JS: Rodney and I shared equally in the editing and directing of the 24 music videos (we call them song-films) we created. I first hired him to create a video with me in 2014 about Samantha Smith, America’s Young Ambassador for Peace, using the song “Powerful” I wrote with Dave Kinnoin that appeared on my American Heroes #4 album. Rodney and I spent several years creating our Force For Good song-films and completed most of them a year ago. He mentored me as a co-director and helped give me the confidence to film a lot of our pieces. I took a course on how to make movies using an iPhone (Steven Soderbergh does that) at the Omega Center in New York. Some of our films use stock footage, more so those from our first album, Passions. A decent amount of the Innocence clips I filmed in PA, NY and CA.
KP: Force For Good received eighteen film awards in 2020 from all over the world. That's really impressive! Are the films available on YouTube once they're released?
JS: Yes, our YouTube page is where we share them once they’ve premiered. And, yes, I’ve been stunned by all the awards. To be clear though, we spent close to 800 hours in the editing room making these 24 films. The process of creating our FFG brand required several re-inventions of our video look and approach. We experimented a lot and received feedback from friends and associates. We constantly tweaked. We sometimes nearly-trashed, starting over with better ideas. You know how the creative process works. It took a long time for us to feel we’d taken these films as far as we could.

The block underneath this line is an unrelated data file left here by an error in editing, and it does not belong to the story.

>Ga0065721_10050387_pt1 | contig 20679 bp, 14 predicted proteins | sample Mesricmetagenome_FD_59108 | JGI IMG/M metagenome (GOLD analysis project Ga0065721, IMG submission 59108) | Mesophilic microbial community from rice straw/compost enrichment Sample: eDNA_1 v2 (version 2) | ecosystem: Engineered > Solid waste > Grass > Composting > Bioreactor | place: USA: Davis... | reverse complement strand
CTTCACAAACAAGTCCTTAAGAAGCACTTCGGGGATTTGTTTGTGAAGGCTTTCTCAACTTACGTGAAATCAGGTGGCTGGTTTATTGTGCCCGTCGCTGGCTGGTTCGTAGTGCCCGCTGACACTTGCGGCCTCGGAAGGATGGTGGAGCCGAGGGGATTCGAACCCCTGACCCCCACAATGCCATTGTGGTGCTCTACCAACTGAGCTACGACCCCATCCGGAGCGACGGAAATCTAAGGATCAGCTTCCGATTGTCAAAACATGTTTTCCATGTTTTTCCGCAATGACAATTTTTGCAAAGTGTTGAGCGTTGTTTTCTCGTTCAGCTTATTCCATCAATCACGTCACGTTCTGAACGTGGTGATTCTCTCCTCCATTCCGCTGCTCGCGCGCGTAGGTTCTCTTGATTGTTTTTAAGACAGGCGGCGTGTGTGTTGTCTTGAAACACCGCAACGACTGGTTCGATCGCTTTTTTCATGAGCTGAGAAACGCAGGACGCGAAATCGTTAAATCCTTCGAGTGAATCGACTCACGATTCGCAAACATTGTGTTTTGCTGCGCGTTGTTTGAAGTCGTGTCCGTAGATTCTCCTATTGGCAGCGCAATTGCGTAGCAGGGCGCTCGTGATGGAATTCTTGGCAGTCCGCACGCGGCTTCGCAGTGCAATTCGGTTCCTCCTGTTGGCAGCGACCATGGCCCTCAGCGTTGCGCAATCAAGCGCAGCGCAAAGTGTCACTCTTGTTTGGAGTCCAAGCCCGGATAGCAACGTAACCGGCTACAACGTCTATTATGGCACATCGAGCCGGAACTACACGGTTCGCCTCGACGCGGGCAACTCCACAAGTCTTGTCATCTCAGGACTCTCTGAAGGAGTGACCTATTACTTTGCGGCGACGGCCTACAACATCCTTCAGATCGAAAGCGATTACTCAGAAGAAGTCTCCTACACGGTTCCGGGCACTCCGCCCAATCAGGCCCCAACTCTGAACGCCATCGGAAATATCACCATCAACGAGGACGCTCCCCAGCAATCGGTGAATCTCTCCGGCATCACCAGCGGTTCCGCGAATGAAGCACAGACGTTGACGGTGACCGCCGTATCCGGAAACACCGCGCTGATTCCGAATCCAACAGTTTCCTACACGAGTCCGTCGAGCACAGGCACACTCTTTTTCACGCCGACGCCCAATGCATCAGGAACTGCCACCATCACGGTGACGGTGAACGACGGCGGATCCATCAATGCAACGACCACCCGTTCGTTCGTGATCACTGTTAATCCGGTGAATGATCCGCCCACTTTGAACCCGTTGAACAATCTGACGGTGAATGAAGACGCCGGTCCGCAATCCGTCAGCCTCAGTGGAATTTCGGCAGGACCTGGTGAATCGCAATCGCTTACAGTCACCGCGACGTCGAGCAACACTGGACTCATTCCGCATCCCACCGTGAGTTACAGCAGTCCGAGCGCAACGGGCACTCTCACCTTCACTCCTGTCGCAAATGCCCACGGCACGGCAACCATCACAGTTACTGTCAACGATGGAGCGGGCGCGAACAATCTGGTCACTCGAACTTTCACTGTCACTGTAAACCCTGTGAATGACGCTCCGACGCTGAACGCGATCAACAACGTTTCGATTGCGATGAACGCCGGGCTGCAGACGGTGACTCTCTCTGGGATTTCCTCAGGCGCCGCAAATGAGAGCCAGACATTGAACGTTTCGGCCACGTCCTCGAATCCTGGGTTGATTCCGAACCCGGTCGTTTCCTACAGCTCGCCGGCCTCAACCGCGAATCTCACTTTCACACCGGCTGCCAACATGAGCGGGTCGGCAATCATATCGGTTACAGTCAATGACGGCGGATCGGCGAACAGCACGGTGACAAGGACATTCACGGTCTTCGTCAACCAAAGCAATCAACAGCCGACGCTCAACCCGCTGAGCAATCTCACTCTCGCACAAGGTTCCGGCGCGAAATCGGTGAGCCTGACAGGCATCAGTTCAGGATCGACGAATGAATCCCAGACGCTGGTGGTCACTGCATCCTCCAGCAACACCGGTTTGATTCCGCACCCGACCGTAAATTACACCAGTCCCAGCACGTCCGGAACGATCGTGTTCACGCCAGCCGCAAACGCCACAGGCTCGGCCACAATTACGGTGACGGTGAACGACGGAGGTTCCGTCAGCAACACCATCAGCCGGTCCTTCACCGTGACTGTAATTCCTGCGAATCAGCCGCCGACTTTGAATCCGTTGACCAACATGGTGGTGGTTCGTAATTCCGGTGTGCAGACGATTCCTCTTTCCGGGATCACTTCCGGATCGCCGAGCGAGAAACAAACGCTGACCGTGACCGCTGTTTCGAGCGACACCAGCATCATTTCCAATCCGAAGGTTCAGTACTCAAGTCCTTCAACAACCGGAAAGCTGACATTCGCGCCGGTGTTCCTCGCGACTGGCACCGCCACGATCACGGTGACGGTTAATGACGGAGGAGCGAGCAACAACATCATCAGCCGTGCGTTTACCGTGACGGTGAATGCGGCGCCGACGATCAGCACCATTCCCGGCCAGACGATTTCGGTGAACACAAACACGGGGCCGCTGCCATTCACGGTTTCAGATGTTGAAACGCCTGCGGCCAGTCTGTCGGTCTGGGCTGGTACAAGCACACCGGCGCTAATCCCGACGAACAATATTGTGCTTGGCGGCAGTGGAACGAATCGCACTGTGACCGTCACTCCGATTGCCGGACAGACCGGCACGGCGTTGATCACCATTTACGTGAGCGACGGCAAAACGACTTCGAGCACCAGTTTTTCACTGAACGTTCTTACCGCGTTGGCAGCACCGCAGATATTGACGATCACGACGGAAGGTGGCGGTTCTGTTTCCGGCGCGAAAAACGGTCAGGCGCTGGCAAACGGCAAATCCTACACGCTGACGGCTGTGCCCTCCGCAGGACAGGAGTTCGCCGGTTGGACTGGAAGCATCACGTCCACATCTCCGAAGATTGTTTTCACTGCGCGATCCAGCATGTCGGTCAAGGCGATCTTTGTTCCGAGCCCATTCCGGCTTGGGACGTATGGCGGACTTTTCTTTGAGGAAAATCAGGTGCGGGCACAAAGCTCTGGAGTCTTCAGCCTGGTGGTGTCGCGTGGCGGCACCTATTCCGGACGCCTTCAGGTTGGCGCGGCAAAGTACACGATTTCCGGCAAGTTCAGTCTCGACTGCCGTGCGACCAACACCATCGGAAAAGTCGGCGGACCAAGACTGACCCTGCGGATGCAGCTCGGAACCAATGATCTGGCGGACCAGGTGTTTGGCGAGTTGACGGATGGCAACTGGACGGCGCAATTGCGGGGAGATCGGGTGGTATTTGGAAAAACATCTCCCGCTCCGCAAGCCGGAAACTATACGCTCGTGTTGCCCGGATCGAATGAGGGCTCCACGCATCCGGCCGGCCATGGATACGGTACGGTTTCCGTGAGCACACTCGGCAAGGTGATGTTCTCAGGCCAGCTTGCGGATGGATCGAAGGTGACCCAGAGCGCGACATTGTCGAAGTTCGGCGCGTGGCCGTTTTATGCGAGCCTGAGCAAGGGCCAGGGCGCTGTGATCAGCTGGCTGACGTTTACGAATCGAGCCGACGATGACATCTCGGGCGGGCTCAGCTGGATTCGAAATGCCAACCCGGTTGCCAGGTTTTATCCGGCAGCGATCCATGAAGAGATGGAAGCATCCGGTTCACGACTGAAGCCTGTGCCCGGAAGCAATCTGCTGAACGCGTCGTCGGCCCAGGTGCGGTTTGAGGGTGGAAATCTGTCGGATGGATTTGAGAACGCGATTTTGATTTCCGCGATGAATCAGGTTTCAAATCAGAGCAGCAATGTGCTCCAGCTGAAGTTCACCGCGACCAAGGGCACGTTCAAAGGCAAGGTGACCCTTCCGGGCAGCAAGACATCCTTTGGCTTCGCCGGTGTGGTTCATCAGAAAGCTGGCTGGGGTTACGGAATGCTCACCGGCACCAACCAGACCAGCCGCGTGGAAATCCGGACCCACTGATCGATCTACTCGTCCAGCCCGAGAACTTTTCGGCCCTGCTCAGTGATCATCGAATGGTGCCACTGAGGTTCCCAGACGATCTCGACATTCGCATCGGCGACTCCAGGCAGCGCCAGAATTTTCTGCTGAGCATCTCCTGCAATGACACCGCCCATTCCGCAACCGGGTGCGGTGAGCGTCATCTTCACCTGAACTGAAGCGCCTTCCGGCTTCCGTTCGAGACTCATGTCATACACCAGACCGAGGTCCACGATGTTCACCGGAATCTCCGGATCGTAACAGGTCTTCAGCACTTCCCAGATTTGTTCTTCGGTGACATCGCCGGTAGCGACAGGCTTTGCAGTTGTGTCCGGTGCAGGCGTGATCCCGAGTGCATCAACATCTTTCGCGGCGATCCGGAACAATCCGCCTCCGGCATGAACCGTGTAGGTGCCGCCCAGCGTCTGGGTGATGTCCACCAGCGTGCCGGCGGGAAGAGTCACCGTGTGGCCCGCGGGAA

KP: What are some of Rodney's other projects that have won awards?
JS: He helped make a great film called Caregivers about the high burnout rate among those who serve the critical service of helping others – nurses, doctors, first responders, etc.. The film brings attention to the needs and remarkable gifts of these compassionate servants to humanity.
KP: The first short film that goes with Innocence is "Homeless" and it really moved me. How and where was that film made? 
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Rodney Whittenberg
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Hillary Black, Leslie Chew and Jonathan